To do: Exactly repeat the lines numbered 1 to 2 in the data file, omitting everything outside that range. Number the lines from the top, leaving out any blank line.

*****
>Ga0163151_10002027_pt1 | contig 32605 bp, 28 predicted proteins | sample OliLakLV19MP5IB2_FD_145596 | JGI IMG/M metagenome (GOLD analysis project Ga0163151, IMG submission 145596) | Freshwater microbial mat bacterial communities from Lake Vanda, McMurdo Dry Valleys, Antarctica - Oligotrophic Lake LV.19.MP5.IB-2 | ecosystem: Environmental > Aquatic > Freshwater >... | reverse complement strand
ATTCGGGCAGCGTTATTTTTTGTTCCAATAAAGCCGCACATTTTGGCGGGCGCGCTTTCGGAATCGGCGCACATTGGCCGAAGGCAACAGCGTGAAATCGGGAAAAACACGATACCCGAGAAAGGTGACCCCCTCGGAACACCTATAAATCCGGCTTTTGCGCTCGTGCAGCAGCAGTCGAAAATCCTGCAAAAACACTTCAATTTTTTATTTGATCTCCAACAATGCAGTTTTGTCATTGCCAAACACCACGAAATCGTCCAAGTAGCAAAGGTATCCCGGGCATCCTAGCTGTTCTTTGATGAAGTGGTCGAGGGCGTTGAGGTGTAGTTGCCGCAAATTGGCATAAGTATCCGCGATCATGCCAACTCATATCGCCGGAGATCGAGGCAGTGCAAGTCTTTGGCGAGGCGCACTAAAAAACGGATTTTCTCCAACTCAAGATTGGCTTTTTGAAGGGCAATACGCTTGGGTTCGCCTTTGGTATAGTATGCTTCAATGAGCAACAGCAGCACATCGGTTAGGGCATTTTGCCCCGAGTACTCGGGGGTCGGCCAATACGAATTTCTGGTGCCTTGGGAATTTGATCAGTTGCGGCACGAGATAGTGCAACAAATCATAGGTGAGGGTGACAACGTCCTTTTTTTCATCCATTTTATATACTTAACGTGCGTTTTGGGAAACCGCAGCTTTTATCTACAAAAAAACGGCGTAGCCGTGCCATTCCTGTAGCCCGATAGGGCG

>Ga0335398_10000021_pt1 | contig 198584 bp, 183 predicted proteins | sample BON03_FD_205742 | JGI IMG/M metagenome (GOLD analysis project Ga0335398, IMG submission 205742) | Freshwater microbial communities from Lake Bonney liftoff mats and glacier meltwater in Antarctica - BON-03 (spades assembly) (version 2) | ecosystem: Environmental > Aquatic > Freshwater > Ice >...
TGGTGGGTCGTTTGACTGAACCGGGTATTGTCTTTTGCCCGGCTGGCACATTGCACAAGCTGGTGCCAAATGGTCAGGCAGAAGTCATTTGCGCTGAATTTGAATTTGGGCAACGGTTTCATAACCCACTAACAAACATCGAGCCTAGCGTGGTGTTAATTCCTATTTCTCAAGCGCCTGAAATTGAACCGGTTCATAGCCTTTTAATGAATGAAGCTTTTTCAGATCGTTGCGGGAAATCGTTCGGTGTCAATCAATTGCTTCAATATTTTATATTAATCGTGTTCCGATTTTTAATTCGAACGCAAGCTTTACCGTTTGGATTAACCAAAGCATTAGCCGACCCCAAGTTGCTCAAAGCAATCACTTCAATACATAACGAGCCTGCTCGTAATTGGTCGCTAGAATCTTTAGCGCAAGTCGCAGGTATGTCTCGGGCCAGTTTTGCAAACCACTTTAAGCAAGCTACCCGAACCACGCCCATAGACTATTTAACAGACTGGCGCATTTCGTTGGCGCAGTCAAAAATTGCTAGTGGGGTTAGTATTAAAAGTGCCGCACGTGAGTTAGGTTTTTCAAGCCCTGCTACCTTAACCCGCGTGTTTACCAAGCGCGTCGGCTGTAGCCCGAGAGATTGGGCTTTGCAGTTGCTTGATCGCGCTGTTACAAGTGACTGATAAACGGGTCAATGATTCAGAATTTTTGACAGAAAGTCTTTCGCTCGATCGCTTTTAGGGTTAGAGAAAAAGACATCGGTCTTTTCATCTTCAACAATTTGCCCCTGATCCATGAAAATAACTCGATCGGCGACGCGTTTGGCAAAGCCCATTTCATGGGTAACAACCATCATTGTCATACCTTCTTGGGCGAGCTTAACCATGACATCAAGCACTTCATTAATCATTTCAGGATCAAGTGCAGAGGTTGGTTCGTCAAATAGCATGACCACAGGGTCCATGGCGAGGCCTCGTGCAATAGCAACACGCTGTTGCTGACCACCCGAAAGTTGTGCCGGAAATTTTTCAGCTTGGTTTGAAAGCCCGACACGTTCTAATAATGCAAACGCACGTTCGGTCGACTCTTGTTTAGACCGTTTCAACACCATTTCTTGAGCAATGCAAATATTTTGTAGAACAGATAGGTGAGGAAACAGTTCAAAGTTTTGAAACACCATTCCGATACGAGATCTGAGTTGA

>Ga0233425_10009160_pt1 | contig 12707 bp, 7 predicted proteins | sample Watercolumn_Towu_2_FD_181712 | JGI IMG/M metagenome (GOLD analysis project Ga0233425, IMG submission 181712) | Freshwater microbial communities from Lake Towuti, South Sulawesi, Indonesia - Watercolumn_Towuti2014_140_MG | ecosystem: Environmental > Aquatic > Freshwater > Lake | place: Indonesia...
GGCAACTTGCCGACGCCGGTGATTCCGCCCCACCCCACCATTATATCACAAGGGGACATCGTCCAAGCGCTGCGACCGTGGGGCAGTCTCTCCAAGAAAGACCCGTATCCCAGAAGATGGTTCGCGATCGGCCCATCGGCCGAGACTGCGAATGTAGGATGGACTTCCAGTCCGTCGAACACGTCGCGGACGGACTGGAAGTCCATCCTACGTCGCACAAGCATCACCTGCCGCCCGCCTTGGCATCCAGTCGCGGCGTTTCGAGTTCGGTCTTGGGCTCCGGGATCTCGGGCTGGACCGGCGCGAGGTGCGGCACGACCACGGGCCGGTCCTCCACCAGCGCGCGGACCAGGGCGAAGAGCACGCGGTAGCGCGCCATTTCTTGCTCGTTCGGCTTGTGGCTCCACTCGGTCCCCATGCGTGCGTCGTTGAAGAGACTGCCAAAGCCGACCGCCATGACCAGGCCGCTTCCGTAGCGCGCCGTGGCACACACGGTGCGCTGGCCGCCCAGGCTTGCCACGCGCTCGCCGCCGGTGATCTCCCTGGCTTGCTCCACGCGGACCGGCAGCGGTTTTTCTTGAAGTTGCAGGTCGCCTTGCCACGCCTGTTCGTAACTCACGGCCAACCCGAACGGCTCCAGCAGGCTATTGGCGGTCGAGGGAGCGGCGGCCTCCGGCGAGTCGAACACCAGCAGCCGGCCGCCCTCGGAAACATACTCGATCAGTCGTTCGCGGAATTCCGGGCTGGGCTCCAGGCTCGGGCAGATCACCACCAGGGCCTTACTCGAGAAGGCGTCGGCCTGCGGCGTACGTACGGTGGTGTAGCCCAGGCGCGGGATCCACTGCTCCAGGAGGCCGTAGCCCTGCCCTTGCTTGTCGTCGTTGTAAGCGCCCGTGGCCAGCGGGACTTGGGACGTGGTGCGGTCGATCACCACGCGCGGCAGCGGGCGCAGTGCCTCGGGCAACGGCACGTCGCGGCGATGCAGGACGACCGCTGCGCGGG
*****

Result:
>Ga0163151_10002027_pt1 | contig 32605 bp, 28 predicted proteins | sample OliLakLV19MP5IB2_FD_145596 | JGI IMG/M metagenome (GOLD analysis project Ga0163151, IMG submission 145596) | Freshwater microbial mat bacterial communities from Lake Vanda, McMurdo Dry Valleys, Antarctica - Oligotrophic Lake LV.19.MP5.IB-2 | ecosystem: Environmental > Aquatic > Freshwater >... | reverse complement strand
ATTCGGGCAGCGTTATTTTTTGTTCCAATAAAGCCGCACATTTTGGCGGGCGCGCTTTCGGAATCGGCGCACATTGGCCGAAGGCAACAGCGTGAAATCGGGAAAAACACGATACCCGAGAAAGGTGACCCCCTCGGAACACCTATAAATCCGGCTTTTGCGCTCGTGCAGCAGCAGTCGAAAATCCTGCAAAAACACTTCAATTTTTTATTTGATCTCCAACAATGCAGTTTTGTCATTGCCAAACACCACGAAATCGTCCAAGTAGCAAAGGTATCCCGGGCATCCTAGCTGTTCTTTGATGAAGTGGTCGAGGGCGTTGAGGTGTAGTTGCCGCAAATTGGCATAAGTATCCGCGATCATGCCAACTCATATCGCCGGAGATCGAGGCAGTGCAAGTCTTTGGCGAGGCGCACTAAAAAACGGATTTTCTCCAACTCAAGATTGGCTTTTTGAAGGGCAATACGCTTGGGTTCGCCTTTGGTATAGTATGCTTCAATGAGCAACAGCAGCACATCGGTTAGGGCATTTTGCCCCGAGTACTCGGGGGTCGGCCAATACGAATTTCTGGTGCCTTGGGAATTTGATCAGTTGCGGCACGAGATAGTGCAACAAATCATAGGTGAGGGTGACAACGTCCTTTTTTTCATCCATTTTATATACTTAACGTGCGTTTTGGGAAACCGCAGCTTTTATCTACAAAAAAACGGCGTAGCCGTGCCATTCCTGTAGCCCGATAGGGCG